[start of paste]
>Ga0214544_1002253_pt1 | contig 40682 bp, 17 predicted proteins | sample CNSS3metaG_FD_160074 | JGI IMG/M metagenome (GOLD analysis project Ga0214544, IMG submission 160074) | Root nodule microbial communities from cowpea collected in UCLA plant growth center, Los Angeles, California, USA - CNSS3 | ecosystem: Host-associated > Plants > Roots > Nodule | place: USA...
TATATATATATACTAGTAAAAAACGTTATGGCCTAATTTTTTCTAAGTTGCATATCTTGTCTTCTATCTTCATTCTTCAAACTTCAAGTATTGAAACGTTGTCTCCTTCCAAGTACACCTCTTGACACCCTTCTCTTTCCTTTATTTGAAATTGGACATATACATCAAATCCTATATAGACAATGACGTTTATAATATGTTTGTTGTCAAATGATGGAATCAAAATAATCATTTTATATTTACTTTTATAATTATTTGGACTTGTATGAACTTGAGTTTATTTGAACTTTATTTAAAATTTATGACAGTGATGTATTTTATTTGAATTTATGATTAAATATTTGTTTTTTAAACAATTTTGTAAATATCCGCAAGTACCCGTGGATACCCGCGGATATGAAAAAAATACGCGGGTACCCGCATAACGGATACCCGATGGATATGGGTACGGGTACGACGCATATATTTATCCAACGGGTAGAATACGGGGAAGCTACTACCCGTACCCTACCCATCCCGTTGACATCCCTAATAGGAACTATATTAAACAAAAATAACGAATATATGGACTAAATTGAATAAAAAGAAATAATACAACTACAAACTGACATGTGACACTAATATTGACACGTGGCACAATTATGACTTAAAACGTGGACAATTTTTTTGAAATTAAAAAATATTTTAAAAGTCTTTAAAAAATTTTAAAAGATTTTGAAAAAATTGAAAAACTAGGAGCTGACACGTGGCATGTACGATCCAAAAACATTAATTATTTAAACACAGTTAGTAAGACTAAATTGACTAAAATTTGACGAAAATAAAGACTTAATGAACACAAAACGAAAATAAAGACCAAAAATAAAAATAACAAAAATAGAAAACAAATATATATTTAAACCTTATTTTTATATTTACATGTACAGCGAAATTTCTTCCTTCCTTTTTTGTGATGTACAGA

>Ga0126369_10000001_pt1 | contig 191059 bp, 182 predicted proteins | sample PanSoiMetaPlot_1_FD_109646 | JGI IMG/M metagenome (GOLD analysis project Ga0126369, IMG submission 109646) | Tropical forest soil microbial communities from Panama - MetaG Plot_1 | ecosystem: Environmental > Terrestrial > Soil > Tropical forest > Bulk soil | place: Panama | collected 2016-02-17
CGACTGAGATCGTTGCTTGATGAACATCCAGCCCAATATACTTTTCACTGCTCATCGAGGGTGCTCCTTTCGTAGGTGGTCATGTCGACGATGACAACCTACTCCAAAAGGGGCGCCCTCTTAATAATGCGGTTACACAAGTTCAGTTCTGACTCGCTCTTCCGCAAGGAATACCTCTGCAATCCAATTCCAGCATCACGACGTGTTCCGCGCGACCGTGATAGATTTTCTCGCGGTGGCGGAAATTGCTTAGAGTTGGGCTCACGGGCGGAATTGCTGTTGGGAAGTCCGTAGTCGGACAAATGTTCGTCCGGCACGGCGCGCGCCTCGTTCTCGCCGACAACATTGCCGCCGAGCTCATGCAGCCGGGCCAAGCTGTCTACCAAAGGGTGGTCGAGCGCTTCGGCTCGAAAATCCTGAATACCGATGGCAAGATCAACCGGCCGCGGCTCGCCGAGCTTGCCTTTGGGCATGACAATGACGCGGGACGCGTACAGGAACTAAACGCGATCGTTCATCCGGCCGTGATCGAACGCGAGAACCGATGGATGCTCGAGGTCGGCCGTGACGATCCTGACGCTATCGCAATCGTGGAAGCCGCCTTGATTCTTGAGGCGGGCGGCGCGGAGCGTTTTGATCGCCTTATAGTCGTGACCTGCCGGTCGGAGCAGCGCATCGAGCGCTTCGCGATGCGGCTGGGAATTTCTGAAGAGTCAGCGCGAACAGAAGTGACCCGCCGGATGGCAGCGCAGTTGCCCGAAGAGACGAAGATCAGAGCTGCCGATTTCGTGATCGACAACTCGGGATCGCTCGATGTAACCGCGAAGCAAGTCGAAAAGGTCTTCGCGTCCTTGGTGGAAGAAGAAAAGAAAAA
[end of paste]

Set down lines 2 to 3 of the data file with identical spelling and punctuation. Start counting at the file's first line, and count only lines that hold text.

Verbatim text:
TATATATATATACTAGTAAAAAACGTTATGGCCTAATTTTTTCTAAGTTGCATATCTTGTCTTCTATCTTCATTCTTCAAACTTCAAGTATTGAAACGTTGTCTCCTTCCAAGTACACCTCTTGACACCCTTCTCTTTCCTTTATTTGAAATTGGACATATACATCAAATCCTATATAGACAATGACGTTTATAATATGTTTGTTGTCAAATGATGGAATCAAAATAATCATTTTATATTTACTTTTATAATTATTTGGACTTGTATGAACTTGAGTTTATTTGAACTTTATTTAAAATTTATGACAGTGATGTATTTTATTTGAATTTATGATTAAATATTTGTTTTTTAAACAATTTTGTAAATATCCGCAAGTACCCGTGGATACCCGCGGATATGAAAAAAATACGCGGGTACCCGCATAACGGATACCCGATGGATATGGGTACGGGTACGACGCATATATTTATCCAACGGGTAGAATACGGGGAAGCTACTACCCGTACCCTACCCATCCCGTTGACATCCCTAATAGGAACTATATTAAACAAAAATAACGAATATATGGACTAAATTGAATAAAAAGAAATAATACAACTACAAACTGACATGTGACACTAATATTGACACGTGGCACAATTATGACTTAAAACGTGGACAATTTTTTTGAAATTAAAAAATATTTTAAAAGTCTTTAAAAAATTTTAAAAGATTTTGAAAAAATTGAAAAACTAGGAGCTGACACGTGGCATGTACGATCCAAAAACATTAATTATTTAAACACAGTTAGTAAGACTAAATTGACTAAAATTTGACGAAAATAAAGACTTAATGAACACAAAACGAAAATAAAGACCAAAAATAAAAATAACAAAAATAGAAAACAAATATATATTTAAACCTTATTTTTATATTTACATGTACAGCGAAATTTCTTCCTTCCTTTTTTGTGATGTACAGA

>Ga0126369_10000001_pt1 | contig 191059 bp, 182 predicted proteins | sample PanSoiMetaPlot_1_FD_109646 | JGI IMG/M metagenome (GOLD analysis project Ga0126369, IMG submission 109646) | Tropical forest soil microbial communities from Panama - MetaG Plot_1 | ecosystem: Environmental > Terrestrial > Soil > Tropical forest > Bulk soil | place: Panama | collected 2016-02-17